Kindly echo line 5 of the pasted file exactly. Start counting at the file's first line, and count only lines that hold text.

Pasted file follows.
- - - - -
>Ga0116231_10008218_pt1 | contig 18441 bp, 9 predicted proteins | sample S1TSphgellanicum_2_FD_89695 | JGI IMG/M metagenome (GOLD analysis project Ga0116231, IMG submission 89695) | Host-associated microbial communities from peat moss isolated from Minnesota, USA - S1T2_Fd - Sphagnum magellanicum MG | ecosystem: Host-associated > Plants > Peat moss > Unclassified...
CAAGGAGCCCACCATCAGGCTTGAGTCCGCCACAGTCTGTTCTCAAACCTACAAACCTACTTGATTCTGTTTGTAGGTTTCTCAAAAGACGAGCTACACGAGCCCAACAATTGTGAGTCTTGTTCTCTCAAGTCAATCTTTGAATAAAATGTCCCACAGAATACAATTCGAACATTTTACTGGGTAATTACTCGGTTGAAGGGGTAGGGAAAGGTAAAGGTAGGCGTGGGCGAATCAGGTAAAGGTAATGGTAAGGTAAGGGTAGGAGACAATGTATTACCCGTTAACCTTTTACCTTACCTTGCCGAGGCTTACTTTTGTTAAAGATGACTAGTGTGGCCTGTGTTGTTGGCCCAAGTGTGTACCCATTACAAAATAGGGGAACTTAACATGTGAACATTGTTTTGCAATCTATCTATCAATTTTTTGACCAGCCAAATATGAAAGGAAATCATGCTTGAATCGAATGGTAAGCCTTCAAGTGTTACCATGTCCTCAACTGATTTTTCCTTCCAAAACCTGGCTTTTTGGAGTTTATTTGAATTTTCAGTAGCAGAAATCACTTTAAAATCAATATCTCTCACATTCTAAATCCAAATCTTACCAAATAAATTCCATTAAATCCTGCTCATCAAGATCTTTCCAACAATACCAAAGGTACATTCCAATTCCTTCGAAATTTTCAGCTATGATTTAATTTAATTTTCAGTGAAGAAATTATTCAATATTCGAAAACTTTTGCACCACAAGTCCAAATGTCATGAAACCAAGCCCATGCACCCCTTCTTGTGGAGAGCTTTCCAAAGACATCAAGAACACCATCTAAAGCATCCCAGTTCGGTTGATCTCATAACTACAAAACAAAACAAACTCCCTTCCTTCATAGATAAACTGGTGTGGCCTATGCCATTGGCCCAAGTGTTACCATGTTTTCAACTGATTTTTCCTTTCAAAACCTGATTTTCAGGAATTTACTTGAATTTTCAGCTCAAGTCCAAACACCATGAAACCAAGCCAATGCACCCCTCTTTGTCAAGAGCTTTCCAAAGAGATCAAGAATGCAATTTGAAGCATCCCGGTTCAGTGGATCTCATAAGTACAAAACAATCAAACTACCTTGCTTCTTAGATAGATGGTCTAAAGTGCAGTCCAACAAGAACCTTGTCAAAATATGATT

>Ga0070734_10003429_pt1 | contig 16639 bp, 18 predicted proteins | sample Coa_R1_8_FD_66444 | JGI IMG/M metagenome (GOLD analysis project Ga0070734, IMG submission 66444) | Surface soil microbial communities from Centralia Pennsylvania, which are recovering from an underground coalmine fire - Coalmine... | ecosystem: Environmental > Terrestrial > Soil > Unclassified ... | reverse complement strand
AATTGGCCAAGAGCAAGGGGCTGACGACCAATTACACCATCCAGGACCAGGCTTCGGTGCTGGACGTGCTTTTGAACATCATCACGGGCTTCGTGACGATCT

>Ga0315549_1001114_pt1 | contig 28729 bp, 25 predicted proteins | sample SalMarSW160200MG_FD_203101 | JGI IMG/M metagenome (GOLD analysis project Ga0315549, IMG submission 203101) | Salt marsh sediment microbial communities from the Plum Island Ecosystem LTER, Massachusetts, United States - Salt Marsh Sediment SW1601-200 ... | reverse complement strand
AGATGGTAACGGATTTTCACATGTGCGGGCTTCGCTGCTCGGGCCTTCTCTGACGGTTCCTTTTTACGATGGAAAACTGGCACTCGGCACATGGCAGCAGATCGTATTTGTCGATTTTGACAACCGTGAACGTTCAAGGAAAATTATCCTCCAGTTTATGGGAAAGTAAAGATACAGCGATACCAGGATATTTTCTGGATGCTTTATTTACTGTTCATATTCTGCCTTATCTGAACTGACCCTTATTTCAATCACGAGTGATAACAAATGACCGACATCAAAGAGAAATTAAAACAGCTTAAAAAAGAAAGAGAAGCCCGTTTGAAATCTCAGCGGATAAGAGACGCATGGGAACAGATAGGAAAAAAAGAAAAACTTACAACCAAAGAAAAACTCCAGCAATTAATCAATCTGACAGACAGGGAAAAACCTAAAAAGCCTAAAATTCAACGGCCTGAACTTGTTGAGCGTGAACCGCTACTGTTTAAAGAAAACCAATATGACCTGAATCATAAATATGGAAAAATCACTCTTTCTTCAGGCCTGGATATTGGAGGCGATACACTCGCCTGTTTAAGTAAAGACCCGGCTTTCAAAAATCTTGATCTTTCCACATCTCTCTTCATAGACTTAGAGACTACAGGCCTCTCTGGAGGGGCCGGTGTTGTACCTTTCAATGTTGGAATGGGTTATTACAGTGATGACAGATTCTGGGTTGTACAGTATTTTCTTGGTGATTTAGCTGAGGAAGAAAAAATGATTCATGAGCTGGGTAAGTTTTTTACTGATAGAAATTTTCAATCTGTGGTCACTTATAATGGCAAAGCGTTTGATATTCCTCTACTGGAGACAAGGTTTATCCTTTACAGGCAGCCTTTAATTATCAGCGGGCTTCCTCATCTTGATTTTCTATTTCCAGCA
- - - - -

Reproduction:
>Ga0315549_1001114_pt1 | contig 28729 bp, 25 predicted proteins | sample SalMarSW160200MG_FD_203101 | JGI IMG/M metagenome (GOLD analysis project Ga0315549, IMG submission 203101) | Salt marsh sediment microbial communities from the Plum Island Ecosystem LTER, Massachusetts, United States - Salt Marsh Sediment SW1601-200 ... | reverse complement strand